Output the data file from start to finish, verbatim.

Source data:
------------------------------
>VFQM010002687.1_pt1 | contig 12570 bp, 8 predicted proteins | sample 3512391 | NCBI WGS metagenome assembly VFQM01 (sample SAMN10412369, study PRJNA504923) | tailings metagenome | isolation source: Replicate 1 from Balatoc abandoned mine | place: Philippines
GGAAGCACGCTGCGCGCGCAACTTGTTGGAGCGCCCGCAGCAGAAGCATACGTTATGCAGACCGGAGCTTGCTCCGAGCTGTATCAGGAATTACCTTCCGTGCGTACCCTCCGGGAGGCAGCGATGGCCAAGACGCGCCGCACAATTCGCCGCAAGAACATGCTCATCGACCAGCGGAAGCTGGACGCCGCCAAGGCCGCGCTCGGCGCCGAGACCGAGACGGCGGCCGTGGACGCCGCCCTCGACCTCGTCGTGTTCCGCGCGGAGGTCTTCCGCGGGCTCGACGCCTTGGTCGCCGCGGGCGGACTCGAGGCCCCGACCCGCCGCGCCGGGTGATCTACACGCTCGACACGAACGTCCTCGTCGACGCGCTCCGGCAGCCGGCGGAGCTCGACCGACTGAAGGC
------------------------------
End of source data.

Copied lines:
>VFQM010002687.1_pt1 | contig 12570 bp, 8 predicted proteins | sample 3512391 | NCBI WGS metagenome assembly VFQM01 (sample SAMN10412369, study PRJNA504923) | tailings metagenome | isolation source: Replicate 1 from Balatoc abandoned mine | place: Philippines
GGAAGCACGCTGCGCGCGCAACTTGTTGGAGCGCCCGCAGCAGAAGCATACGTTATGCAGACCGGAGCTTGCTCCGAGCTGTATCAGGAATTACCTTCCGTGCGTACCCTCCGGGAGGCAGCGATGGCCAAGACGCGCCGCACAATTCGCCGCAAGAACATGCTCATCGACCAGCGGAAGCTGGACGCCGCCAAGGCCGCGCTCGGCGCCGAGACCGAGACGGCGGCCGTGGACGCCGCCCTCGACCTCGTCGTGTTCCGCGCGGAGGTCTTCCGCGGGCTCGACGCCTTGGTCGCCGCGGGCGGACTCGAGGCCCCGACCCGCCGCGCCGGGTGATCTACACGCTCGACACGAACGTCCTCGTCGACGCGCTCCGGCAGCCGGCGGAGCTCGACCGACTGAAGGC